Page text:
The Fermi paradox explores the idea of how there are is a virtually limitless number of stars, but you don’t see much life floating around. What is the reason for this paradox?
Perhaps Enrico Fermi, the creator of the world’s first nuclear reactor, addressed this matter incorrectly. There could be two other explanations for this: firstly, the way we conceptualize space might be incorrect. We might be a part of a larger whole — just like some indigenous groups are still isolated from advanced technology around them, we might be unaware of the broader picture.
Alternatively, space might be at a specific phase of its development. In this case, the question should be “In what phase are we in space’s development?” Let’s elaborate.
Planetary systems emerge at different times but they can be viewed in a similar light as the inhabitants of Earth, in a sense. Evolution tends to leave clues of its work (for example neanderthal DNA in humans), which can be an indication of the rate that a sentient life takes time to form, as well as the other random variables that influence it. So, if a planetary system has the potentiality of supporting life, one should consider these inner and outside (meteorites, radiation, gravity, and so on) influences that affect life.
In addition, life has so far been the process of surpassing different spatial dimensions, therefore one needs to calculate why one life form transcends and another does not. Moreover, it seems that sentient life forms, like humans, tend to want to surpass these spatial dimensions. Would it be possible to go breach the current three spatial dimensions? That is still an open question.
In a way, geological formations also follow a similar path as evolution, though the rate for geological formations is much slower than life’s evolution; thus one could speculate that space must have variables and a rate influencing its development. The only thing to figure is the rate at which space develops. This rate might be much slower than geological formations. Once we found this rate out, it could have large implications on human society in general. For instance, spaceships may be viewed as the wheel of our time because we are just learning how to probe the vast depths of space and traverse it. In addition, what does this mean for humans? Will we start developing around these new discoveries and technologies we are creating as earlier humans did for math?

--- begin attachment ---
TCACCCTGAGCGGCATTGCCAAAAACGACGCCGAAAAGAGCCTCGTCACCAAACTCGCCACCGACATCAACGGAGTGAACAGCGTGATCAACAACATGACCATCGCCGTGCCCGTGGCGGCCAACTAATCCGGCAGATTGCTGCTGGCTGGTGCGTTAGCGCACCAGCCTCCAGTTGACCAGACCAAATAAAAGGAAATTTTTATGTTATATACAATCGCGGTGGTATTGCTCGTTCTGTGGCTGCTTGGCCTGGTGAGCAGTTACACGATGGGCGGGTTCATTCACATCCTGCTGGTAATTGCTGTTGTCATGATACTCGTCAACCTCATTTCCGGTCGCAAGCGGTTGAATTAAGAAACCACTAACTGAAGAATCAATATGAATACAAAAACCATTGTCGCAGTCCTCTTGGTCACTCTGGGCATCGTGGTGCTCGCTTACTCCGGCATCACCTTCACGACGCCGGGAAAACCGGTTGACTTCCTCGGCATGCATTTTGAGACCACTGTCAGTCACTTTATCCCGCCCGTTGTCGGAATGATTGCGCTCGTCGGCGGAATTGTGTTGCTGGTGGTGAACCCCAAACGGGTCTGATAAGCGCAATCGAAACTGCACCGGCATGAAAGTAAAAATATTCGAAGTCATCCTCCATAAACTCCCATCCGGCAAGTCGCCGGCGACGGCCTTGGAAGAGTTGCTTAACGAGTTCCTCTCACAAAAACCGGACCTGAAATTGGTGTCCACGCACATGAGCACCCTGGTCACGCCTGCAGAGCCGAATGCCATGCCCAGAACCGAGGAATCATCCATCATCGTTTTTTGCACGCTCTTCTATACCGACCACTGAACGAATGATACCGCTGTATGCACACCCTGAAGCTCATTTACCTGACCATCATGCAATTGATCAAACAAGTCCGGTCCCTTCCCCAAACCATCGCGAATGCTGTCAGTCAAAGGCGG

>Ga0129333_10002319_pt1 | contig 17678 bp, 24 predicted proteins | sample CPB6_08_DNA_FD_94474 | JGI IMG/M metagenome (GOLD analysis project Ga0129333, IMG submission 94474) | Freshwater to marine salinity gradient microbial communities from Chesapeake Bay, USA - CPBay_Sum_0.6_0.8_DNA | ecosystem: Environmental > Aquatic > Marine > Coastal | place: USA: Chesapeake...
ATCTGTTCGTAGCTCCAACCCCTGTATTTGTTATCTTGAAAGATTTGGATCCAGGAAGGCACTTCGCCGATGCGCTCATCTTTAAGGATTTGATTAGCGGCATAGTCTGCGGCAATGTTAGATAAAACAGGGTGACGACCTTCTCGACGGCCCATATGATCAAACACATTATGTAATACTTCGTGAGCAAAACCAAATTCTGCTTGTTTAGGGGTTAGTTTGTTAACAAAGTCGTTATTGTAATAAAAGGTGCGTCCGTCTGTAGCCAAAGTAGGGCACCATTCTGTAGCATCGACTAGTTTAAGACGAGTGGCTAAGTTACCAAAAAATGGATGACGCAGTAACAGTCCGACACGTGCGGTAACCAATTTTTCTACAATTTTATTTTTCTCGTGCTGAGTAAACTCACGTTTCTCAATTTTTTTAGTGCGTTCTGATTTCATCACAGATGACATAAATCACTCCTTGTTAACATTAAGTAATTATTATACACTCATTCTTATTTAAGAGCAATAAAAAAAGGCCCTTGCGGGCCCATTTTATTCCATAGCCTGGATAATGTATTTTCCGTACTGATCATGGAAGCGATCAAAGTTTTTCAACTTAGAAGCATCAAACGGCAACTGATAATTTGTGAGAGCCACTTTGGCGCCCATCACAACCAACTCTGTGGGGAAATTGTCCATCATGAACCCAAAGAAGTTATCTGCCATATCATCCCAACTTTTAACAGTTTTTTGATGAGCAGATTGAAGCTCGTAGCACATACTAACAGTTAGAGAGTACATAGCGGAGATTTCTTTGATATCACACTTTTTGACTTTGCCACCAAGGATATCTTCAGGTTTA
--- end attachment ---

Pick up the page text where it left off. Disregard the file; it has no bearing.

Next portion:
It’s not just about practicality. If humans are able to conceptualize different worlds through math, this could also lead to revolutions in the arts. Artist could utilize simple maths to design their works. Future humans might employ a more advanced system of mathematics to create their art, and an advanced structure to construct it. All the arts they may create would be beyond current human comprehension due to the fact their senses will develop around this new form of thinking. Ultimately, art will increasingly become more advanced as our brains continue to develop new systems of conceptualizing our world.
Almost everything else will become increasingly more complex: interstellar infrastructure, universal agriculture, planetary currency, and so on. Mankind is continually in the process of dominating their surroundings, which will lead us to model our different collective belief and philosophical systems around the new information and thoughts we develop.
The humanities and science are pointing towards this direction of progress, and if we stagnate as humans have before one must consider the ramifications. There will be times of great anguish and jubilance, as history has demonstrated. Life will find a way as it has for eons.
This is an opinion post by Justin Curmi and does not necessarily represent the position or opinion of ZME Science.